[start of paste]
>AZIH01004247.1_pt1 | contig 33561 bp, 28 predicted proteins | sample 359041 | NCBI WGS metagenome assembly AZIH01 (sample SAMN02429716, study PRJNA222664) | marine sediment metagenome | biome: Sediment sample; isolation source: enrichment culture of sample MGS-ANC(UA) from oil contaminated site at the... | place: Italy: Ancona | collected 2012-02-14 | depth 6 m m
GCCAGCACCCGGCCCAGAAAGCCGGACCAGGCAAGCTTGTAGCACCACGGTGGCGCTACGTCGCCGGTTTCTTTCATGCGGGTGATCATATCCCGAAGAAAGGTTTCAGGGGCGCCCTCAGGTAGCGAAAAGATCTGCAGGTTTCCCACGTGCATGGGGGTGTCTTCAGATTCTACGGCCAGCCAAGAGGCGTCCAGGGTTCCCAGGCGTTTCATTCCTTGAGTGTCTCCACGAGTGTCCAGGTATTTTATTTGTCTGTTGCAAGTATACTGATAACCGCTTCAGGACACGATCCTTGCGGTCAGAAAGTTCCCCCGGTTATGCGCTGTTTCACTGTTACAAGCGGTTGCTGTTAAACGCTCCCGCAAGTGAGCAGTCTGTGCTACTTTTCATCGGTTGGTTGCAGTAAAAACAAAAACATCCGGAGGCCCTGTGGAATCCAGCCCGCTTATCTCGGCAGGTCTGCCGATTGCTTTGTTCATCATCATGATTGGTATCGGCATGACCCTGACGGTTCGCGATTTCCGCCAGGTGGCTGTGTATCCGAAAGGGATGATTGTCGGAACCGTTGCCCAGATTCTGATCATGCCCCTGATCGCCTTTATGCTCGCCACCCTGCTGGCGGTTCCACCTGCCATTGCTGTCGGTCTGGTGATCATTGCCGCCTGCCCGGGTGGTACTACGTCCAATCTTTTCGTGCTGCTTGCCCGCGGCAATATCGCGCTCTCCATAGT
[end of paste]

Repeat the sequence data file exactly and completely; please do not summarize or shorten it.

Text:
>AZIH01004247.1_pt1 | contig 33561 bp, 28 predicted proteins | sample 359041 | NCBI WGS metagenome assembly AZIH01 (sample SAMN02429716, study PRJNA222664) | marine sediment metagenome | biome: Sediment sample; isolation source: enrichment culture of sample MGS-ANC(UA) from oil contaminated site at the... | place: Italy: Ancona | collected 2012-02-14 | depth 6 m m
GCCAGCACCCGGCCCAGAAAGCCGGACCAGGCAAGCTTGTAGCACCACGGTGGCGCTACGTCGCCGGTTTCTTTCATGCGGGTGATCATATCCCGAAGAAAGGTTTCAGGGGCGCCCTCAGGTAGCGAAAAGATCTGCAGGTTTCCCACGTGCATGGGGGTGTCTTCAGATTCTACGGCCAGCCAAGAGGCGTCCAGGGTTCCCAGGCGTTTCATTCCTTGAGTGTCTCCACGAGTGTCCAGGTATTTTATTTGTCTGTTGCAAGTATACTGATAACCGCTTCAGGACACGATCCTTGCGGTCAGAAAGTTCCCCCGGTTATGCGCTGTTTCACTGTTACAAGCGGTTGCTGTTAAACGCTCCCGCAAGTGAGCAGTCTGTGCTACTTTTCATCGGTTGGTTGCAGTAAAAACAAAAACATCCGGAGGCCCTGTGGAATCCAGCCCGCTTATCTCGGCAGGTCTGCCGATTGCTTTGTTCATCATCATGATTGGTATCGGCATGACCCTGACGGTTCGCGATTTCCGCCAGGTGGCTGTGTATCCGAAAGGGATGATTGTCGGAACCGTTGCCCAGATTCTGATCATGCCCCTGATCGCCTTTATGCTCGCCACCCTGCTGGCGGTTCCACCTGCCATTGCTGTCGGTCTGGTGATCATTGCCGCCTGCCCGGGTGGTACTACGTCCAATCTTTTCGTGCTGCTTGCCCGCGGCAATATCGCGCTCTCCATAGT